Retro Scope: Donkey Kong 64

Is Donkey Kong 64 still king of Kongs, or is it crushed under the weight of its meaty adventure?

By Robert Marrujo. Posted 08/14/2014 09:00 3 Comments     ShareThis

Everything plus the kitchen sink.

That phrase always comes to my mind when I think of Donkey Kong 64. After a trilogy of 2D platformers in the form of the Donkey Kong Country trilogy for SNES, when it came time for DK to bow on Nintendo 64, Rare went back to the drawing board. 3D was decidedly “in,” so DK was going to have to adapt to the times. Though Rare had already taken a shot at the 3D platformer with Banjo-Kazooie, the developer still had plenty of ideas left to mine and make Donkey Kong 64 its own game. Plugging the game back in for the first time in years, it was interesting to go back and rediscover its secrets.

The Nintendo 64 Expansion Pak was a 4MB memory expansion device that inserted into the top of the console under a small cover. It was intended to improve the capabilities of the system, and actually came bundled with Donkey Kong 64 (the game wouldn’t even run without it). Playing DK64 again, it was clear why the game needed it; the cartridge is stuffed with content. The central hub of DK Isles is large and surrounded by a vast expanse of water, with King K. Rool’s own mechanical island floating right next to it. As a kid when I first played the game, I don’t remember being as overwhelmed as I felt playing the game now. I spent a good chunk of time exploring everywhere that I could, and though I was curious to see what was around the corner, I also felt a little listless.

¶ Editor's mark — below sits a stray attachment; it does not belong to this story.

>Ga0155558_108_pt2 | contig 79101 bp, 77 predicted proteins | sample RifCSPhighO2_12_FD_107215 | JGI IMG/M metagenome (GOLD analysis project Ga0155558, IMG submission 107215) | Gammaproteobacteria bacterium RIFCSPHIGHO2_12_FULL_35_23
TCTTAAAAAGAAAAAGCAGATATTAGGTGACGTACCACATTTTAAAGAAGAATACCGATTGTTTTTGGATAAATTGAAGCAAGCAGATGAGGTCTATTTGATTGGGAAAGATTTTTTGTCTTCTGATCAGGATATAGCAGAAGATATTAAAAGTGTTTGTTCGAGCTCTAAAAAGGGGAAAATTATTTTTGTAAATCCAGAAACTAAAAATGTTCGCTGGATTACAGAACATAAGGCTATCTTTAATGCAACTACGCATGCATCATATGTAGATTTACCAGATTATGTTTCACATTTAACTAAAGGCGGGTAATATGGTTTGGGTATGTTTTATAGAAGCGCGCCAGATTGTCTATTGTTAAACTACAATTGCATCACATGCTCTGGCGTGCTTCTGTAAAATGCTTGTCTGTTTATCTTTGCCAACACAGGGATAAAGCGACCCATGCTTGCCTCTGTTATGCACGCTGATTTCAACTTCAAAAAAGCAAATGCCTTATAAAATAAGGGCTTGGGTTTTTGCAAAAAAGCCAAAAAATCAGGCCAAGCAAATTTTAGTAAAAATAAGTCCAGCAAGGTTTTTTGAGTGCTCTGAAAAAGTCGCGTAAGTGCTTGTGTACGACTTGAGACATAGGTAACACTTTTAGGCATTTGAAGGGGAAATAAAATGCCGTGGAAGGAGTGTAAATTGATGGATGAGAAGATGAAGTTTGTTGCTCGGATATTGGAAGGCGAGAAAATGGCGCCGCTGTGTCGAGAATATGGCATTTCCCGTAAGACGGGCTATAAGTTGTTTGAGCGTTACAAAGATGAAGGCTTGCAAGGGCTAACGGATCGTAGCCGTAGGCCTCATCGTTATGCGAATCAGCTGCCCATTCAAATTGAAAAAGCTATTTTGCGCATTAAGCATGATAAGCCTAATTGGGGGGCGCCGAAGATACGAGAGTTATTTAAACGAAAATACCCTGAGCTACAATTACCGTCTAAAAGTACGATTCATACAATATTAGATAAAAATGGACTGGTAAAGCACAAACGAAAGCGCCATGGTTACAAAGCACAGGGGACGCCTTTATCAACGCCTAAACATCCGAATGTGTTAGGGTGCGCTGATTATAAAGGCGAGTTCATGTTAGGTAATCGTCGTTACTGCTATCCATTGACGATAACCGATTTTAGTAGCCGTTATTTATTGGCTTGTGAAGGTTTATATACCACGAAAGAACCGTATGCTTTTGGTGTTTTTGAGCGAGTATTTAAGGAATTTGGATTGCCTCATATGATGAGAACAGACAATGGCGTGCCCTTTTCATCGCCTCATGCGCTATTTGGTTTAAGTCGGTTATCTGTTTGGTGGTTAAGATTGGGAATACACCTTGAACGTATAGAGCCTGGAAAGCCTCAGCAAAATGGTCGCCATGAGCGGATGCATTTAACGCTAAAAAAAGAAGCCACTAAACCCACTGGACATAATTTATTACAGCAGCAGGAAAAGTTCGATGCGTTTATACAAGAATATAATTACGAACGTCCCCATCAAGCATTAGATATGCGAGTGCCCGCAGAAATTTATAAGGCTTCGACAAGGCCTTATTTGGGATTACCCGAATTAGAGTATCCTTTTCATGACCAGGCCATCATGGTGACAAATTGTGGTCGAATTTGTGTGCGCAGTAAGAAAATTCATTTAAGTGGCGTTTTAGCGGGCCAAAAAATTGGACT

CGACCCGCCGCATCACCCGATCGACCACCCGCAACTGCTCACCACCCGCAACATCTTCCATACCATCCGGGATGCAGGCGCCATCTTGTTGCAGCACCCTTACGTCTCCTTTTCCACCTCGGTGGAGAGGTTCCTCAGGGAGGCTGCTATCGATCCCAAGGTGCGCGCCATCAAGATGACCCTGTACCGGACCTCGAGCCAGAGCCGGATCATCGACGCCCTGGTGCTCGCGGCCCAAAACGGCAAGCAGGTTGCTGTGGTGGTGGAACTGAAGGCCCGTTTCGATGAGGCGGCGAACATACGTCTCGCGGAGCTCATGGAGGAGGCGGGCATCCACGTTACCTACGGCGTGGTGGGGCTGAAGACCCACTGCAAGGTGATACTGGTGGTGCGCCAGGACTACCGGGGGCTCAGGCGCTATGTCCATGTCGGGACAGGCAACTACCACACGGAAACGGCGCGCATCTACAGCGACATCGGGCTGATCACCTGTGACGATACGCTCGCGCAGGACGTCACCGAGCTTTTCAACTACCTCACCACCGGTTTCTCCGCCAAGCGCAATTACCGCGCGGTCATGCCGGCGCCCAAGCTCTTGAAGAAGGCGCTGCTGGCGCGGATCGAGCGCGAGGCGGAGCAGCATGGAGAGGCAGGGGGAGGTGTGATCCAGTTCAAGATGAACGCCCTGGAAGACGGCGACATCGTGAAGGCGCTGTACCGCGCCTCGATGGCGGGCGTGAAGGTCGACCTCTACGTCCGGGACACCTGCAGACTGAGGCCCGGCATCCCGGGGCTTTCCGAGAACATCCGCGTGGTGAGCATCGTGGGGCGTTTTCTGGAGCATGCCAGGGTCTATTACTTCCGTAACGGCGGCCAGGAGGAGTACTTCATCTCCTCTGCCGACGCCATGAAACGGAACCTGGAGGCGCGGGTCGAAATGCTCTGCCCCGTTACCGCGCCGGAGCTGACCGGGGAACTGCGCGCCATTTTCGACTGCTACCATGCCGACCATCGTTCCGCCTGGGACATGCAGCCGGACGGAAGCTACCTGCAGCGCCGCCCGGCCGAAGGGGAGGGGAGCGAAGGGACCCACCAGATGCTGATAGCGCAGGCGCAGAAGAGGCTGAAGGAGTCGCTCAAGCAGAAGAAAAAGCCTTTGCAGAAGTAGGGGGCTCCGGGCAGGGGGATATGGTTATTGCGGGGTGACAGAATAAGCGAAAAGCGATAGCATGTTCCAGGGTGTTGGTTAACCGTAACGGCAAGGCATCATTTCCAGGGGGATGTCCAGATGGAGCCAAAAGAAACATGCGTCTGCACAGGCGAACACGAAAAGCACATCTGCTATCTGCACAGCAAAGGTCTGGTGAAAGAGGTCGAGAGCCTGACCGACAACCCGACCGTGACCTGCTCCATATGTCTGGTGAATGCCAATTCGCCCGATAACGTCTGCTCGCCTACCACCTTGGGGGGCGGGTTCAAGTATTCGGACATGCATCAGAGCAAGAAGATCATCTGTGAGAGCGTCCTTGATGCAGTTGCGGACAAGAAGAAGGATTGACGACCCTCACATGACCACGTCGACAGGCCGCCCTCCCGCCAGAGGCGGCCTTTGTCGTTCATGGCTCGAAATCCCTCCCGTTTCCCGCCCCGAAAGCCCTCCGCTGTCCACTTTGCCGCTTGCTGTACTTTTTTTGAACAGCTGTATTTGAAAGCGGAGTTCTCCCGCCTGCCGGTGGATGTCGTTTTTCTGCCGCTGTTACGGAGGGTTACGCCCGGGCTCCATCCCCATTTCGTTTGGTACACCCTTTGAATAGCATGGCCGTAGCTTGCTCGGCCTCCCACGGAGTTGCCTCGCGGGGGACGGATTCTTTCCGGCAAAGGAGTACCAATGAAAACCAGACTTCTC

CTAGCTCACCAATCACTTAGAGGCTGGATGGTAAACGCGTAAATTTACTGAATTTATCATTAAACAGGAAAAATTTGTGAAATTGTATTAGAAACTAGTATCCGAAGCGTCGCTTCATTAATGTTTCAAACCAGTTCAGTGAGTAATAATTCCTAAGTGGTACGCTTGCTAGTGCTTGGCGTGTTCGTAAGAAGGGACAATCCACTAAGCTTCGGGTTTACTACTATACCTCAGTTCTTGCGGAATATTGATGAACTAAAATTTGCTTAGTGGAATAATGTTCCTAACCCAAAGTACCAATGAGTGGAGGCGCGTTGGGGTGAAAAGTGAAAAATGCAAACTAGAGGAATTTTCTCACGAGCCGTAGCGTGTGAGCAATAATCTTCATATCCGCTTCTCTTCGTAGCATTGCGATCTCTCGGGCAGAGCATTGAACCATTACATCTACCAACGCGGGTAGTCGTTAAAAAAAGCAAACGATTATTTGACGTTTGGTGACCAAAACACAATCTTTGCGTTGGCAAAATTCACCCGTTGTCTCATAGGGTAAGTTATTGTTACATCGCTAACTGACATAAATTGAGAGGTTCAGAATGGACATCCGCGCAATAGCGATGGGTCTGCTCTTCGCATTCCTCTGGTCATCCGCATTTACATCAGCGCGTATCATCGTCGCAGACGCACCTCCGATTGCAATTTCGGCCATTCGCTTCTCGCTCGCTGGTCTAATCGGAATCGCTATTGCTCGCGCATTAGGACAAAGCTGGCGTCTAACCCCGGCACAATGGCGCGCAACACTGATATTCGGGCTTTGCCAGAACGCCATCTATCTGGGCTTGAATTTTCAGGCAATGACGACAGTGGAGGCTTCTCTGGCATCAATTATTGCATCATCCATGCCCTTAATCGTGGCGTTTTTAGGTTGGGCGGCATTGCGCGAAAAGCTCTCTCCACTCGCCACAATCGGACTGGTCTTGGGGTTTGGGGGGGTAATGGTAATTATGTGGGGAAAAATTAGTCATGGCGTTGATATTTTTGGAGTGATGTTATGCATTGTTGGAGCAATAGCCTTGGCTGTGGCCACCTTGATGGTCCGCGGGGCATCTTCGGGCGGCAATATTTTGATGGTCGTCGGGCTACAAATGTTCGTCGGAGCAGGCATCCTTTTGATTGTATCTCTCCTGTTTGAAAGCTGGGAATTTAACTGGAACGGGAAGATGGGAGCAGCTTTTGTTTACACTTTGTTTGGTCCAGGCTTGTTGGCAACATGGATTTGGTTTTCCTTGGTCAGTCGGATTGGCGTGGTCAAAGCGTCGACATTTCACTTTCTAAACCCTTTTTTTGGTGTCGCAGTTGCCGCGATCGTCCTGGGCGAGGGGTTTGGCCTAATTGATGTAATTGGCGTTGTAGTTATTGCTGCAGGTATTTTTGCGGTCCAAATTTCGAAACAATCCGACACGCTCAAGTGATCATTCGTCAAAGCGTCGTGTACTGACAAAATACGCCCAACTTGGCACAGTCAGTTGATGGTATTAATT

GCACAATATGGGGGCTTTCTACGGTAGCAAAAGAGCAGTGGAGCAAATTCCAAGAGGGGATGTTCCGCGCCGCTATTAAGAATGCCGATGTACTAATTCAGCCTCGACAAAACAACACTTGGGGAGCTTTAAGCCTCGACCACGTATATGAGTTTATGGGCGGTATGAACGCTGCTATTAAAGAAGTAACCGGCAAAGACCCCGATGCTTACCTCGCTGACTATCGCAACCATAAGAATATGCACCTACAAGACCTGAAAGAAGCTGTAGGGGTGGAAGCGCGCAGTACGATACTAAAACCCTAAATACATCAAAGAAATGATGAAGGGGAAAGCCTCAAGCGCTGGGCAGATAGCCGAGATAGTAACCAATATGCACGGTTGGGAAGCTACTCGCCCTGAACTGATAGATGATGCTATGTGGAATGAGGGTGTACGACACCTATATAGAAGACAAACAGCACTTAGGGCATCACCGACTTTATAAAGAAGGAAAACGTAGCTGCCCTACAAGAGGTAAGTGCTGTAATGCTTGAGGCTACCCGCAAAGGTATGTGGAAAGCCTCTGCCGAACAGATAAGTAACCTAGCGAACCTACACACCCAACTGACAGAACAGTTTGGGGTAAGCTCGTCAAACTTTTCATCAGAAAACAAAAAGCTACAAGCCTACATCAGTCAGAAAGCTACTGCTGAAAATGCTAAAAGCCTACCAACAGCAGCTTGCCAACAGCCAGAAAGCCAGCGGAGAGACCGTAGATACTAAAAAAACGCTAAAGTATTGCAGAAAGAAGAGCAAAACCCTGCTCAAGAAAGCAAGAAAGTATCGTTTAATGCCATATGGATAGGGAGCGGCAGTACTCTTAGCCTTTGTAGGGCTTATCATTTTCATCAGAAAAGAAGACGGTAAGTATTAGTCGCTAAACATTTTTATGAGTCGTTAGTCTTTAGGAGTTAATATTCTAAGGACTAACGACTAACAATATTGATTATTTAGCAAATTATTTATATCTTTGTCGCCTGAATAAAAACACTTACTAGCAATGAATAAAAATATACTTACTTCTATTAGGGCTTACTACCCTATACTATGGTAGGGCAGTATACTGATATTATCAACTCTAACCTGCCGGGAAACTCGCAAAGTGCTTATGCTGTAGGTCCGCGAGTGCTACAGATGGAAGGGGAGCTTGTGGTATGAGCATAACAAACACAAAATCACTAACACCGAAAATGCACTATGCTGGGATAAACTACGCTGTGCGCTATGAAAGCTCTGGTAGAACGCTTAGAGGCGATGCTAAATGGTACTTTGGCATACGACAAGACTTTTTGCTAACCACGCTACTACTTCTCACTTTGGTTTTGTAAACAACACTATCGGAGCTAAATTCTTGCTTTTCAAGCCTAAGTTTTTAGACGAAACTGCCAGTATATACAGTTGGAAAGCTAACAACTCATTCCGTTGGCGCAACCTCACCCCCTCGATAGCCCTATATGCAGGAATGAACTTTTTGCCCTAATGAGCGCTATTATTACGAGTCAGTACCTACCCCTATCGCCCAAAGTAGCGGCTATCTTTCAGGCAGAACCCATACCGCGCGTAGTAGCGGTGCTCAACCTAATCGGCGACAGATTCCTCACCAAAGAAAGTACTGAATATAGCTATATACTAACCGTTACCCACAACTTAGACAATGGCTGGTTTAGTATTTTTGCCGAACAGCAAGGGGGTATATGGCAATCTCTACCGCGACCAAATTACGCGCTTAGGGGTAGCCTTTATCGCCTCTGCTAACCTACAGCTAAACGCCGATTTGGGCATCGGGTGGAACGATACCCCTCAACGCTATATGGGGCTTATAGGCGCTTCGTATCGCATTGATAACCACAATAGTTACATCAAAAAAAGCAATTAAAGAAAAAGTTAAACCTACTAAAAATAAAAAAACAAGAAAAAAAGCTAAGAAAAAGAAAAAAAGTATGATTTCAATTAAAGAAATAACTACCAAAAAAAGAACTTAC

Rare knew how to keep players on point, though, and I quickly started launching back into the core gameplay. There are five Kongs to play as (Donkey, Tiny, Diddy, Lanky, and Chunky), each with their own distinct move sets and collectibles. Outside of Donkey and Diddy, though, I never liked any of the new Kongs that were introduced. It also never made sense to me to get rid of Dixie– she was as classic as Diddy, as far as I was concerned! Still, there are plenty of other Kongs who made their way back, like Cranky and Funky, who are always welcome sights. Rare was always known for its irreverent humor, and DK64 is funny as ever. The DK Rap is also worth a shout out; I almost forgot that this was the game where it originated!

The graphics are as vivid and pretty as I remember, though not quite up to the level of Banjo-Kazooie or Tooie (to be fair, it’s probably because the bulk of the game’s memory is dedicated to the gigantic amount of places to go and things to do!). The lighting, though, is a notch above either of those two games. For an old N64 game, it’s still an impressive sight. Level and enemy design is also very classic Rare. For all the quality on display, as I made my way from level to level what I came to realize is that there’s just too much stuff to gather. Bananas, Golden Bananas, Crystal Coconuts, Banana Coins, Banana Medals, the Boss Key, Watermelons, Orange Grenades, Headphones, Banana Camera Film, and Blueprints are all part of the collect-a-thon, and taking things a step further, there are color-coded versions for each Kong! It’s almost maddening, trying to find and gather everything.